Everyone knows that free-to-air television is in strife. Technology means that the old idea of “appointment television,” whereby you arrange your life to meet the networks’ schedules, is well and truly on the way out.
In the UK, that trend has been accelerated by the BBC, which has created a piece of software called iPlayer that lets you “catch up with the programmes from the past seven days you've missed, or want to watch again, free of charge by playing them direct on the BBC iPlayer website or downloading them to your computer.” Downloaded shows are DRM-protected, but can be played as many times as you want for thirty days.
iPlayer is available for PCs and even for Nintendo’s Wii, to make it even easier to display content on a TV in the lounge room.
Unsurprisingly, iPlayer is a runaway hit.
Prior to its introduction, however, UK ISPs cried foul because they saw the potential for massive downloads generated by iPlayer to swamp their networks. They feared the costs of iPlayer driven downloads and therefore raised the issue of Net Neutrality, the notion networks should carry any content, regardless of its source and the commercial benefit that flows from carriage.
The counter-argument is that content providers who, like the BBC, consume massive network resources should pay for the privilege instead of downstream companies having to make all the investment needed to cope with end-user demand. A variation sees telcos suggest that as it is not in their interests to carry Skype packets on their networks, perhaps Skype should pay to guarantee transmission.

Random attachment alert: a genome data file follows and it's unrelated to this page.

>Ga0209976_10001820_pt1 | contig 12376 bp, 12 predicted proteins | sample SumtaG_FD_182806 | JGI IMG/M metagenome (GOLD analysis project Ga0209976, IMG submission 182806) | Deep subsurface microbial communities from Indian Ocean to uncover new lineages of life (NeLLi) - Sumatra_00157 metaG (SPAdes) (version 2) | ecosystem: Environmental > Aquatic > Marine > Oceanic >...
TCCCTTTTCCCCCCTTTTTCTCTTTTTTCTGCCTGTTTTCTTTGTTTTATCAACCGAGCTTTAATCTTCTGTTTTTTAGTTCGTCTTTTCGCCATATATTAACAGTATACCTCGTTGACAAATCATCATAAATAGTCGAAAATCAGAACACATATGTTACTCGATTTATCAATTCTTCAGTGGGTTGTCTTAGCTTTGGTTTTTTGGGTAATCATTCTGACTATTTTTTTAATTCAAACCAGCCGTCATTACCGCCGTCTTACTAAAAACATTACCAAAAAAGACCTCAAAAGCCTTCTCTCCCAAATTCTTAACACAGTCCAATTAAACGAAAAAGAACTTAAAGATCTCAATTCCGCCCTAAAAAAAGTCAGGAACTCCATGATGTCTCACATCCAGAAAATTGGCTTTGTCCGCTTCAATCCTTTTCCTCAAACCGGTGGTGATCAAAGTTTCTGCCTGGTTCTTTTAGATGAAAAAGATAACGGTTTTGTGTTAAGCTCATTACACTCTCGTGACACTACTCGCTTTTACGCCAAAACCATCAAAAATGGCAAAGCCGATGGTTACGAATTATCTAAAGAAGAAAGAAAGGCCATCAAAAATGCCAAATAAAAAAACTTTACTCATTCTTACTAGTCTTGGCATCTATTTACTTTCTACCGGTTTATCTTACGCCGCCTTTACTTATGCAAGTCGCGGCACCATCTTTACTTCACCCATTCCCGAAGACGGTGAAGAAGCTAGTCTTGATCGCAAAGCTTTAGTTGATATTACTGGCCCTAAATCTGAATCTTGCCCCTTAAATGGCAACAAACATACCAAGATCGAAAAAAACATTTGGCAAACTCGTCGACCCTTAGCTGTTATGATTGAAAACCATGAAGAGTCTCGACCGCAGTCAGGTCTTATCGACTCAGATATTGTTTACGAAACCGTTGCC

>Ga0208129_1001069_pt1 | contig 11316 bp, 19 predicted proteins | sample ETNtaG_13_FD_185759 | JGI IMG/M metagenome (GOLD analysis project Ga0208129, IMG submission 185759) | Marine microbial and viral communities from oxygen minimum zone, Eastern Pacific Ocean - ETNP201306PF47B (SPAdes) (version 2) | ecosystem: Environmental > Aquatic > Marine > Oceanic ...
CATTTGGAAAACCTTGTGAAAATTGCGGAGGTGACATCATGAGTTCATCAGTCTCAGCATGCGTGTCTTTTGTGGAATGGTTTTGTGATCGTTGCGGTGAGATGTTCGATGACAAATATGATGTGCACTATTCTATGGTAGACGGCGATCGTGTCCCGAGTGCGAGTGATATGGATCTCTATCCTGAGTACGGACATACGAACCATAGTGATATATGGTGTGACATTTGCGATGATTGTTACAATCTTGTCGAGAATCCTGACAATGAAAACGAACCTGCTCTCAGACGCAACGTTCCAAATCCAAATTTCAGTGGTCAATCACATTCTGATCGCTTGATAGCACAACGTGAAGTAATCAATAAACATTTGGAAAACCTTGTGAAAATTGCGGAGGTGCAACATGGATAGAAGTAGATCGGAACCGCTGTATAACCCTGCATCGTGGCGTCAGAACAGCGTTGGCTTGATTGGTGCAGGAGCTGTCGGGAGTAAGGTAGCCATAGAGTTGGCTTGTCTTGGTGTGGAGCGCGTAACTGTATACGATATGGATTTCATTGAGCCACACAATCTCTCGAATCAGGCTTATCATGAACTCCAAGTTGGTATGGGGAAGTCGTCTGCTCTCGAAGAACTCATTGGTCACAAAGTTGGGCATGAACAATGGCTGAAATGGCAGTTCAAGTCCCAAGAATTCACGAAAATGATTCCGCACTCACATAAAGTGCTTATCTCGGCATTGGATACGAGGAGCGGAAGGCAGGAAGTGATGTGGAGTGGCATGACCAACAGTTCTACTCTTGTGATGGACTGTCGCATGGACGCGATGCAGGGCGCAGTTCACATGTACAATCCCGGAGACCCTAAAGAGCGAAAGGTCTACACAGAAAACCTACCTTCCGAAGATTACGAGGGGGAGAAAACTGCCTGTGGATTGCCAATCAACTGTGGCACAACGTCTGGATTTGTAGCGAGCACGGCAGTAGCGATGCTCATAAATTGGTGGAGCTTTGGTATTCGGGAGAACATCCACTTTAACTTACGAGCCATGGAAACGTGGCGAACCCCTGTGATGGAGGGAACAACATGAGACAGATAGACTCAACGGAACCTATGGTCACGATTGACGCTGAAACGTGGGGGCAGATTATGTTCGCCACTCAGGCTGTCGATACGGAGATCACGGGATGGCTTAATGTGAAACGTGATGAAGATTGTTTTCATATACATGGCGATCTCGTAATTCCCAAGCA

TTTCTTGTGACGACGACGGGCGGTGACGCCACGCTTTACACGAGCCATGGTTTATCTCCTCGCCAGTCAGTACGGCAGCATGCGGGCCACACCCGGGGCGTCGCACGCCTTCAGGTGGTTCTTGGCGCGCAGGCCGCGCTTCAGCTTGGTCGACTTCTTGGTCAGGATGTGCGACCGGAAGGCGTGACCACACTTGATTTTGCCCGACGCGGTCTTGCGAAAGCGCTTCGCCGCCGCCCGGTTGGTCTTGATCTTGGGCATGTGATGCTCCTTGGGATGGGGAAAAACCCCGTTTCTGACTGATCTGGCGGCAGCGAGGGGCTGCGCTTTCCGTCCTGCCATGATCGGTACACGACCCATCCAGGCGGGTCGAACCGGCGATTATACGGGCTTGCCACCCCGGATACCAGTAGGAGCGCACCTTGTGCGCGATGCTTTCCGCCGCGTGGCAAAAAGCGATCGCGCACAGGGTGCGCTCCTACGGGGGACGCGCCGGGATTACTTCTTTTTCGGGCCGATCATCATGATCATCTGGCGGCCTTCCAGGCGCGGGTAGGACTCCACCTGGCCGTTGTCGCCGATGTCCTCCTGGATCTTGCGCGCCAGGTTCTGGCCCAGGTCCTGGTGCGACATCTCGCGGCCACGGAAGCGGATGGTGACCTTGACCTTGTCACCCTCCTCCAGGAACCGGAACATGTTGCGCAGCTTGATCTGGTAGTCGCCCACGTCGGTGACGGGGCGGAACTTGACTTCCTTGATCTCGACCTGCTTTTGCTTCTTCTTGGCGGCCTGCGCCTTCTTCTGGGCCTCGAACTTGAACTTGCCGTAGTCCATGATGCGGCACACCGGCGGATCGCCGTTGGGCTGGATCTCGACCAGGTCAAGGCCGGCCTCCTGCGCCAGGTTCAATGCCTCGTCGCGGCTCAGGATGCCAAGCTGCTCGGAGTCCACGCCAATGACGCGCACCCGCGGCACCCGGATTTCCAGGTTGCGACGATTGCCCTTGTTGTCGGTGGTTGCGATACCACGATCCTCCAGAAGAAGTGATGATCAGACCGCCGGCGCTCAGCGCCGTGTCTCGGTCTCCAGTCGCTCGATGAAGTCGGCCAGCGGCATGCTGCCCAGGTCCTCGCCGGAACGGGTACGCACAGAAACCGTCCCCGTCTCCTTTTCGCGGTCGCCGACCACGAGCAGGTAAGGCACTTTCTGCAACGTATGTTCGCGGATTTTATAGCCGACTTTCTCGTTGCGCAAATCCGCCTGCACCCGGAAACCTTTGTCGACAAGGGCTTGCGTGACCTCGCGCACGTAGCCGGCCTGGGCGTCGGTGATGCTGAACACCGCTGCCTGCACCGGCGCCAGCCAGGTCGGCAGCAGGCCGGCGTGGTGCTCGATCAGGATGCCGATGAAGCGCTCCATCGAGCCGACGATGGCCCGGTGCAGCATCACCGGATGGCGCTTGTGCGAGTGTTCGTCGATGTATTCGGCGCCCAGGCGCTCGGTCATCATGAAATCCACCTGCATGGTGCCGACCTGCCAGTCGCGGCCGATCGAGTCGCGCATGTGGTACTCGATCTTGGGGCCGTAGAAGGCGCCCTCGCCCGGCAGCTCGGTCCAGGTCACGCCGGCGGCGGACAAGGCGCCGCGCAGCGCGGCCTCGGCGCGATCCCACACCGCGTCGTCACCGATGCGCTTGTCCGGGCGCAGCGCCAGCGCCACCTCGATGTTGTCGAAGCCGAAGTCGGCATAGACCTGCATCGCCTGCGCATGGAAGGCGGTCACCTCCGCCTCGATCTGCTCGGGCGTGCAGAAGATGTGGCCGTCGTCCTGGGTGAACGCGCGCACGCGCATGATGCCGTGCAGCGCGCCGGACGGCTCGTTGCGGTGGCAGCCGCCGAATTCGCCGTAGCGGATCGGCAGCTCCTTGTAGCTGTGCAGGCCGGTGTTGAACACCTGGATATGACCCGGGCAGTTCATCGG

These counter-arguments have recently re-emerged snowballed, with the incoming CEO of Virgin Media in the UK saying that “… net neutrality … is a load of b****cks" and vowing to create slower “bus lanes” on his network for content from those unwilling to pay for access to its network.
Similar arguments have been raised in the USA and Telstra has tried to spark the same debate here.
Your editor, in correspondence written as a private citizen, secured assurances from the previous communications minister that existing consumer protection laws would prevent unravelling of Net Neutrality in Australia.
Time to talk
Here at TechTarget ANZ, we believe it is probably time for proper debate on Net Neutrality in Australia.
One reason is that our very own version of iPlayer is upon us, in the form of ABC Playback, the ABC’s video-on-demand service.
The second is that, as part of the tender process for the National Broadband Network, Senator Stephen Conroy has said it is “prepared to consider changes to existing telecommunications regulations, in part to “ensure the best outcomes for all Australians and the competitiveness of the economy. The public is invited to make submissions about the kind of regulation it feels is appropriate.
With the Net Neutrality debate heating up overseas and poised to break here once ABC Playback gathers steam, now is surely the time to debate and settle the Net Neutrality issue in Australia, rather than building new broadband infrastructure and fighting over the issue later.